When administered to mice subcutaneously, 72% of dose is recovered in expired air. [Andrews LS et al; Biochem Pharmacol 26: 293 (1977)] PubMed Abstract
Rats were exposed to 500 ppm benzene for 30 min to eight hr. Benzene concentrations reached steady state within four hr in blood (steady-state concn= 11.5 ug/g), six hr in fat (concn= 164.4 ug/g), and two hr in bone marrow (concn= 37.0 ug/g). Lesser concn were detected in the kidney, lung, liver, brain, and spleen. [Rickert DE et al; Toxicol Appl Pharmacol 49: 417-23 (1979)] PubMed Abstract
Benzene is absorbed from the gastrointestinal tract when ingested.
BENZENE CROSSES THE HUMAN PLACENTA, & LEVELS IN CORD BLOOD ARE SIMILAR TO THOSE IN MATERNAL BLOOD. ... THE MOST FREQUENT ROUTE BY WHICH HUMANS ARE EXPOSED TO BENZENE IS VIA INHALATION. TOXIC EFFECTS IN HUMANS HAVE BEEN ATTRIBUTED TO COMBINED EXPOSURE BY BOTH RESPIRATION & THROUGH THE SKIN ... IT IS ELIMINATED UNCHANGED IN EXPIRED AIR ... IN MEN & WOMEN EXPOSED TO 52-62 PPM (166-198 MG/CU M) BENZENE FOR 4 HR, A MEAN OF 46.9% WAS TAKEN UP, 30.2% WAS RETAINED & THE REMAINING 16.8% EXCRETED AS UNCHANGED BENZENE IN EXPIRED AIR. ... WHEN HUMANS WERE EXPOSED TO 100 PPM (300 MG/CU M) BENZENE, IT WAS DETECTED IN EXPIRED AIR 24 HR LATER, SUGGESTING THAT IT IS POSSIBLE TO BACK-EXTRAPOLATE TO THE BENZENE CONCENTRATION IN THE INSPIRED AIR.
... In female & male rats with large body fat content, benzene was eliminated more slowly & stored longer than in lean animals. ... Distribution in rabbit was highest in adipose tissue, high for bone marrow, & lower for brain, heart, kidney, lung, & muscle, although direct binding was higher in liver than in bone marrow.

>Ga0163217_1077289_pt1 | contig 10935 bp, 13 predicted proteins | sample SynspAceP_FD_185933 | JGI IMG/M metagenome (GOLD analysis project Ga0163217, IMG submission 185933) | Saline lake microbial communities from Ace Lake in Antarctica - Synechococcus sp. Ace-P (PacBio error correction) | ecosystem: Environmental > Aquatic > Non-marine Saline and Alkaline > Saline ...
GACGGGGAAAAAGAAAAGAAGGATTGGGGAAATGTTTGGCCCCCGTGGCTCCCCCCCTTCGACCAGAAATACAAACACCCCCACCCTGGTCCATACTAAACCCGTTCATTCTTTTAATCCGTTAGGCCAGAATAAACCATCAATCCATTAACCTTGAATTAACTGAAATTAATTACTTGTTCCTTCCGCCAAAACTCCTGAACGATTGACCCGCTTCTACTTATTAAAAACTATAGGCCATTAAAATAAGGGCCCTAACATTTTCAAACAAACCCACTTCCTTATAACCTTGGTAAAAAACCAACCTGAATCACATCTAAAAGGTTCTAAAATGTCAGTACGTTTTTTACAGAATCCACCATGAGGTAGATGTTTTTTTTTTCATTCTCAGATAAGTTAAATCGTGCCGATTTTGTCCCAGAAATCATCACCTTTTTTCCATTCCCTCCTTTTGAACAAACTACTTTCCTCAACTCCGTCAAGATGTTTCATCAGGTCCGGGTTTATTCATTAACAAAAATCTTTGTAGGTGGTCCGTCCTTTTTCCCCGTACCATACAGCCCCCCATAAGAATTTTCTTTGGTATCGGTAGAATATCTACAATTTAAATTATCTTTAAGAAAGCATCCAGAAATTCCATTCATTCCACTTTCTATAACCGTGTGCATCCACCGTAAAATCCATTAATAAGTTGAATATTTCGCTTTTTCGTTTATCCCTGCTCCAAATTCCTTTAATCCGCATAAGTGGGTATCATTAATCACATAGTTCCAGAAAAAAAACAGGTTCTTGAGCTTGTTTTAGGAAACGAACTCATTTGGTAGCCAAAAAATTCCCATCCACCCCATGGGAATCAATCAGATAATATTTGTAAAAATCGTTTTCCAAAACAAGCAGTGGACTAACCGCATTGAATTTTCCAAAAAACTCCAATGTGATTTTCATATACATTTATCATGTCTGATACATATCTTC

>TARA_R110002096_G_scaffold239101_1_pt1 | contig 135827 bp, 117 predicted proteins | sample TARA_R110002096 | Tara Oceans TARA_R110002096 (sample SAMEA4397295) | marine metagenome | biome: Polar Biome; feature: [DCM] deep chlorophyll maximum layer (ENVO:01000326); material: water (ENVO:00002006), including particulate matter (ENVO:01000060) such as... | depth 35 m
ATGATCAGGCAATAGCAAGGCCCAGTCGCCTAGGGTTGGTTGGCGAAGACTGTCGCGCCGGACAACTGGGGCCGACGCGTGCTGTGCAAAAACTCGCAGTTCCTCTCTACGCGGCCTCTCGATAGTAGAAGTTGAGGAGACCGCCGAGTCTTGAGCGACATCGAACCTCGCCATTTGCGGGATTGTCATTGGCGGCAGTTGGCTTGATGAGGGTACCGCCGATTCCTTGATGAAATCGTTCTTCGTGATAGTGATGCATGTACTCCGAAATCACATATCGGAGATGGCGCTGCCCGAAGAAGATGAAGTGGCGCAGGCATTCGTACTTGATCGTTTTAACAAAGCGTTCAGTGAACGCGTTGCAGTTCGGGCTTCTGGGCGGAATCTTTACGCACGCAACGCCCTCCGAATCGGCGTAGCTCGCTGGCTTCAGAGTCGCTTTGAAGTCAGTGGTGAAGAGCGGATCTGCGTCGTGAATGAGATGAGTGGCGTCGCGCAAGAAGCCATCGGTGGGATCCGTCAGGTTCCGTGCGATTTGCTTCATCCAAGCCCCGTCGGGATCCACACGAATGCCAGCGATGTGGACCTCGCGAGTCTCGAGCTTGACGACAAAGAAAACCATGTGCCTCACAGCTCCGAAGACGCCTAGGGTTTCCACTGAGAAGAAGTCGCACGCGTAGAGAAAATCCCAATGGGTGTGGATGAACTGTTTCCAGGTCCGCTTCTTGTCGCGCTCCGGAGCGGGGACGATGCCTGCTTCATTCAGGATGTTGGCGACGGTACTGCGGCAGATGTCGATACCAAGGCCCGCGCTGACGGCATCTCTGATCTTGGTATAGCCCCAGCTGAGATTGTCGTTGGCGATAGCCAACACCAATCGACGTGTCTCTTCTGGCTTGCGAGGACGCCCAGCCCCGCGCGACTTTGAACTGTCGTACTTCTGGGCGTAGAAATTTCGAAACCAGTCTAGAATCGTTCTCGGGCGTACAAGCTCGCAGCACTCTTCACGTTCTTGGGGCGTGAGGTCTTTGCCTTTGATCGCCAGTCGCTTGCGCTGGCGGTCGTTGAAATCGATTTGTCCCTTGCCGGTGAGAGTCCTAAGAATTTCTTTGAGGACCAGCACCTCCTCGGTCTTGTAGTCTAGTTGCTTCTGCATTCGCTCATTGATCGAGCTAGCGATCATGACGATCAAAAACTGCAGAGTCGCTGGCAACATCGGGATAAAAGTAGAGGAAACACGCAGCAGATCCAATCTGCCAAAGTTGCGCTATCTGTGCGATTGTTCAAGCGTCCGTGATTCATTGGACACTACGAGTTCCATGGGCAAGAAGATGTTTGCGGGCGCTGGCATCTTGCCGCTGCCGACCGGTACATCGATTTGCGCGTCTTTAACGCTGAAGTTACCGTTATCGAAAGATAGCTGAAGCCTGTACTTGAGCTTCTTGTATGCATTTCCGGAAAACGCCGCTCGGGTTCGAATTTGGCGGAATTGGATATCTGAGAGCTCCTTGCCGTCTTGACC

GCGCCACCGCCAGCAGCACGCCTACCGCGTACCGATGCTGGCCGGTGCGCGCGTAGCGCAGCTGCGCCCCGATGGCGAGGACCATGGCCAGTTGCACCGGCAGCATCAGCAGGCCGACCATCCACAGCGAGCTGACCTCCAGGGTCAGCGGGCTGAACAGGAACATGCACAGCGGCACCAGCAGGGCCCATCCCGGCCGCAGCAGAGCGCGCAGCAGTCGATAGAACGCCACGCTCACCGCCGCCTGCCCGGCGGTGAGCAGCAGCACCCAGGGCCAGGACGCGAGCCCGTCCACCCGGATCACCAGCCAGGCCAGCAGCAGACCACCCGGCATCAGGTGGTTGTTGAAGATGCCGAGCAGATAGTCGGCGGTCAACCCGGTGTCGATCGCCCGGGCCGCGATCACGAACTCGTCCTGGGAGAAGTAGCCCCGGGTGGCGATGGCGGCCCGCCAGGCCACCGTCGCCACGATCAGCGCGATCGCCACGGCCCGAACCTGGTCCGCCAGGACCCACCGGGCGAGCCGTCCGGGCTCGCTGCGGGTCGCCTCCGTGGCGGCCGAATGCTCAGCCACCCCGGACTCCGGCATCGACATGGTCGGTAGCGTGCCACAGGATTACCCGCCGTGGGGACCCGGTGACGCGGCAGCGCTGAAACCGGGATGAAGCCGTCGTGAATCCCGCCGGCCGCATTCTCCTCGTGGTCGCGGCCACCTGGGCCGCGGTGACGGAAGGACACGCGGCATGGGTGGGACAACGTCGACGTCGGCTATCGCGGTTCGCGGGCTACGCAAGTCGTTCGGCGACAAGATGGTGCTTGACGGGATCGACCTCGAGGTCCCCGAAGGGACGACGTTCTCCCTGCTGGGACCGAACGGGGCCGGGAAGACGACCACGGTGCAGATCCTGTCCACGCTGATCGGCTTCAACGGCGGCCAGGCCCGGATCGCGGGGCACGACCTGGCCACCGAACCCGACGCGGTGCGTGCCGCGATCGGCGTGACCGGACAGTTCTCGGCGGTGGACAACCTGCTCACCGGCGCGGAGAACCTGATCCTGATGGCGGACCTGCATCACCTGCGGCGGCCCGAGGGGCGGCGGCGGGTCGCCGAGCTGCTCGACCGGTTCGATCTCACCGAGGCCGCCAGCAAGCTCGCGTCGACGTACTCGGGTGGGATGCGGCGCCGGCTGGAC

The solubility characteristics of benzene are such that it is easily taken up by the stratum corneum. Once in the stratum corneum, it does not meet many restraining forces to impede its movement and diffuses easily. The permeability constant for benzene, as determined in vitro, is higher than that of many other small molecules, particularly those having one or more polar groups. ... Even though these uncertainties exist, and more data are needed to support the ... conclusion that there is good overall agreement between in vitro and in vivo data. ... An adult working in ambient air containing 10 ppm of benzene, with 100 cm of glaborous skin in contact with gasoline containing 5% benzene, and his entire skin (2 sq m) in contact with ambient air, will absorb in an hr, 7.5 ul of benzene from inhalation, 7.0 ul from contact with gasoline, and 1.5 ul from body exposure to ambient air. Since ... in vitro techniques measure the penetration of benzene through strongly hydrated stratum corneum, the calculated flux may be higher than under some in vivo conditions. Nevertheless, it seems that unless good hygiene is maintained and care is taken to prevent lengthy exposure to solvents containing benzene, significant amounts of benzene may enter the body through the skin.
Subjects who inhaled concentrations of 340 mg/cu m (106 ppm) benzene in air for 5 hr excreted 29% as phenol, 3% as catechol and 1% as hydroquinone in the urine, mostly as ethereal sulfates. Most of the phenol and catechol was excreted within 24 hr, and the hydroquinone within 48 hr.